I grew up with fairytales, chick lit and rom-coms, always waiting for the day I, too, would get my happily ever after.
But life isn’t always about storybook endings. And none of these are love stories, either. They’re stories filled with cliffhangers and plot twists, starting off with the feeling of butterflies, like they often do. Yet, all ending in ways I wish they didn’t.
But I still hold them close to me anyway — because, unlike what I imagined, each time always leaves me a little more hopeful than the last. But like I said, you should know upfront, these aren’t love stories.
Later that summer, I started chatting more frequently with his best friend, conversations always playful and light. There was banter and I liked that – much more than what I already had. And so it was decided: I liked his best friend instead.
Puppy love — or so it seemed
We first saw each other at his class’s family event, where he was the host, and I was a guest. He was a year older, and carried himself with the bravado that older guys had, or so it seemed. We got each other’s Y!Ms through mutual friends, and would chat any chance we got. It was through our online conversations that I found out he was more soft-spoken than I was, but he was smart and had this quiet confidence that left me in awe.
Over the Christmas break and in a group chat, he told me he liked me, and I said I liked him, too. Puppy love was as easy as that, or so it seemed. Our time spent together was purely virtual; none of us dared to go through the anxiety of asking permission from our parents to go out with someone of the opposite sex.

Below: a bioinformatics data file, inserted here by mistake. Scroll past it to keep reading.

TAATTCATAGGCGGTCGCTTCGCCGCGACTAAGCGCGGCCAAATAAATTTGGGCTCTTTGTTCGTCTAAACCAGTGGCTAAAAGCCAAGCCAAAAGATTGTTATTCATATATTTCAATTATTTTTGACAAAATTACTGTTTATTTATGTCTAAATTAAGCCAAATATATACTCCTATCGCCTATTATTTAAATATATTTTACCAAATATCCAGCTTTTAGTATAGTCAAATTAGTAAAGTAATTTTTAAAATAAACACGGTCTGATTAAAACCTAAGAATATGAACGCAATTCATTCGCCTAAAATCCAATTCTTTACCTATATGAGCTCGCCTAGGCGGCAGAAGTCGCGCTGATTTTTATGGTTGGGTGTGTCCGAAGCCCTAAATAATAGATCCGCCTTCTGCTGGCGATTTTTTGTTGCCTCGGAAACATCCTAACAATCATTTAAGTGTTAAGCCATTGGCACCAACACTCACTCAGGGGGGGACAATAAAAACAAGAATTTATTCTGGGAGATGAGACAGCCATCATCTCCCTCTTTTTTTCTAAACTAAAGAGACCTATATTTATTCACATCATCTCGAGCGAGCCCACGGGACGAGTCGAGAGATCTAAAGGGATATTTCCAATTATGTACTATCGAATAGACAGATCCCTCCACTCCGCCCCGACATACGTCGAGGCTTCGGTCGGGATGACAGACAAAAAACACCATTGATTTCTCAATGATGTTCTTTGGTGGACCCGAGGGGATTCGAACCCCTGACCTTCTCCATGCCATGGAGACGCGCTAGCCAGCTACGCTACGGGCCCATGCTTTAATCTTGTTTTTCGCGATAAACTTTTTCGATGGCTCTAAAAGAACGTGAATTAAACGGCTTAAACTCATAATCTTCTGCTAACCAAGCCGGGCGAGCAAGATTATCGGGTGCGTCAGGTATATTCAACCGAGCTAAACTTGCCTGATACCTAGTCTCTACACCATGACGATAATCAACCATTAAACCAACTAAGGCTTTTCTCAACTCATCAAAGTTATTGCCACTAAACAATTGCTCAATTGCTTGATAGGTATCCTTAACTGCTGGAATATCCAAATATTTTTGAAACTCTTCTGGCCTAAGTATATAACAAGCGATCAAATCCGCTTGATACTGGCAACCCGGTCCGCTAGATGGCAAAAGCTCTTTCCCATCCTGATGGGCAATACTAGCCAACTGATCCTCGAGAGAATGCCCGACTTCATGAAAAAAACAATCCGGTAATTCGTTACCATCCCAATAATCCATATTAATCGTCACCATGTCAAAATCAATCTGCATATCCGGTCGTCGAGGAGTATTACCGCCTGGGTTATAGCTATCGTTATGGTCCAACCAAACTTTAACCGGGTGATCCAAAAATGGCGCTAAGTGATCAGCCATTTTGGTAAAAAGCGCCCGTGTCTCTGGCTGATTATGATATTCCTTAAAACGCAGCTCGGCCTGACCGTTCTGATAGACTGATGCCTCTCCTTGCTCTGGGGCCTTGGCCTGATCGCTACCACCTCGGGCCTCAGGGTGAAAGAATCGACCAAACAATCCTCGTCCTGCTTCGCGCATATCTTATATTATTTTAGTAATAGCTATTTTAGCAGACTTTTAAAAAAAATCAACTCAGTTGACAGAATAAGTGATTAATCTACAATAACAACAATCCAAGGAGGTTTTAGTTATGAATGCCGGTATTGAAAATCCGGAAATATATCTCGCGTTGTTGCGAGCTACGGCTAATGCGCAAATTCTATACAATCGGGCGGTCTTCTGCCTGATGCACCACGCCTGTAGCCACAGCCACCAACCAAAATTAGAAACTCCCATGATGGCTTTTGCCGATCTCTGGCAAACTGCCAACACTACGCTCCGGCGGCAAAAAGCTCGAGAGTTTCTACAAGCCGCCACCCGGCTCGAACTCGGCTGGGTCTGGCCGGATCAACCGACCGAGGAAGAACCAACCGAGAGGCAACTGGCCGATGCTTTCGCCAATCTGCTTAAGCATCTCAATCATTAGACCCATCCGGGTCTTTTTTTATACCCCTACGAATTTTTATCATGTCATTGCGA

He gave me the world in the way a 13-year-old boy could: he wrote me a poem on Valentine’s Day, and got me a blue and orange elephant on one of his family trips (blue and orange being my favorite colors at the time; and elephants, my favorite animal then).
Later that summer, I started chatting more frequently with his best friend, conversations always playful and light. There was banter and I liked that — much more than what I already had. And so it was decided: I liked his best friend instead.
Damsel in no distress
It was junior year, and all everyone had in mind was prom. Soirées were piling up left and right, with everyone wanting to find the perfect date.
At a party in October, I found two “promspects”: Drummer Boy and Basketball Star, both of whom I’d had plenty of conversations with, and both apparently crowd favorites at any soirée. Flattered yet conflicted that both were thinking of asking me to prom too, I decided to give myself time to get to know them more.
Drummer Boy talked to me every day, making me feel like the luckiest girl, while Basketball Star was more careful to not scare me away, making me feel safe. After several back-and-forths with both boys, and a group date I secretly named “The One Where I Decide,” I felt good about choosing Basketball Star.
That was until 11/11/11, when Drummer Boy confessed his feelings for me. While I told him I wanted to take things slowly (which he respected), I changed my mind about who to take to prom and thought to myself: He liked me; how could he say no?
I “promposed” in December, with illustration boards, a song playing, and all the works; he had me pop balloons to ask me the same day too, and that was it. We were taking each other to prom.